The Chinese recycler and metal distributor China Armco (Ticker:CNAM) recently announced its results for the first quarter of the year. CNAM is another case in which ascertaining the enterprise value requires looking at more than the SEC-reported earnings, and snooping into the sources of reported income and expense.
CNAM's 1Q2010 revenues were up 59% from $5.4 million to $8.6 million compared to 1Q2009. Good, right? CNAM reports non-GAAP earnings of $670,000 or $0.06/sh, well ahead of its non-GAAP earnings of $185,000 or $0.02 per share in the year-ago quarter.
The GAAP earnings (the ones the SEC requires be reported) were only $53,000, or $0.01 per share, down from GAAP earnings of $0.03 per share in the year-ago quarter.
The difference is stark: up a third or down a third? And from how much?
So, what's behind this?
When CNAM issued stock at $3 in a private offering in 2008 to raise funds to build its new recycling plant, it also issued warrants that could be exercised for shares at $5. As the price dropped in 2009, the value of the warrants under FAS 157 declined, and under GAAP, CNAM recognized "income" from the change in paper value of warrants that CNAM could not exit at a profit but seemed less likely to be exercised. As the price rose in the first quarter of 2010, CNAM was required by FAS 157 to book "losses" associated with value recovery in the same warrants. As CNAM went past $10, investors exercised at $5 and CNAM gained valuable capital with which to increase the size of its business deals.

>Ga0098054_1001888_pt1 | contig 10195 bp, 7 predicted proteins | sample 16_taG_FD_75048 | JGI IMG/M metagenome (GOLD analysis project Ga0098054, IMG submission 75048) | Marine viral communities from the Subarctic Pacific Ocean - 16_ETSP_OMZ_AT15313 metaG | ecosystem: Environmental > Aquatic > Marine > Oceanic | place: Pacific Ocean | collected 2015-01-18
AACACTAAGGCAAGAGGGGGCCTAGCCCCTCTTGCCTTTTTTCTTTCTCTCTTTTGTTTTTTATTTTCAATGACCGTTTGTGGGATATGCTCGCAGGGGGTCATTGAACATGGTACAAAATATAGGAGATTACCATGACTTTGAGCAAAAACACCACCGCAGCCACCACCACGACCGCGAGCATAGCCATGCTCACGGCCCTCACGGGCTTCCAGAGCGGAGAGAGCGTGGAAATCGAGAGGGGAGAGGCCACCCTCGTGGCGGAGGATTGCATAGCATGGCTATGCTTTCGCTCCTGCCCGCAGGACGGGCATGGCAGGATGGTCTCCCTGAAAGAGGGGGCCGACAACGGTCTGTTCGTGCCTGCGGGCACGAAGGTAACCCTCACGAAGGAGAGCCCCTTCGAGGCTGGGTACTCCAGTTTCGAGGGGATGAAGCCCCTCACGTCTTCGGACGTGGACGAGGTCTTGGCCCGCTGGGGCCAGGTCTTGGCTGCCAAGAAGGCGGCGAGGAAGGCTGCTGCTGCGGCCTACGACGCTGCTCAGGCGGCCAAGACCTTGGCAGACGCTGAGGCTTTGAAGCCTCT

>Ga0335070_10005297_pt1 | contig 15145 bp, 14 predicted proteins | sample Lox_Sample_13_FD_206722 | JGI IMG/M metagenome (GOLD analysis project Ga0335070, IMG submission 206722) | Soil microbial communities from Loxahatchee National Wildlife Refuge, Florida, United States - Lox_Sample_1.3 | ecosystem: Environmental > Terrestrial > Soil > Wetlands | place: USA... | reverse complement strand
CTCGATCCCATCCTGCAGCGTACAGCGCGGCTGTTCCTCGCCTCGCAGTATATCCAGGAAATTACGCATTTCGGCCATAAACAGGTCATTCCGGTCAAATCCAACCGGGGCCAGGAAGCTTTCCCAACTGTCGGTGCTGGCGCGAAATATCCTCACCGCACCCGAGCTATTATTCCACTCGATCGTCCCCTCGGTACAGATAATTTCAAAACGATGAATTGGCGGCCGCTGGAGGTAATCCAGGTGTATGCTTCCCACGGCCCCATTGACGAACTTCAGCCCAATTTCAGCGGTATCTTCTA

What investors buy isn't the paper value of warrants a company can't exit, though. Investors buy a future income stream on a diluted-share basis. On that basis – the basis on which investors actually evaluate businesses – CNAM has shone. Net revenues increased 59% – in a quarter in which its recycling plant wasn't fully up and running. Net income (ignoring the warrants) increased 262% over the year-ago quarter. CNAM ended the quarter with over $4m cash, up from less than $750k in the year-ago quarter.
The best news? This growing income stream is in undervalued Chinese currency, the value of which will pop when prices normalize. CNAM is a buy at its current $4 because nobody is bothering to read the details.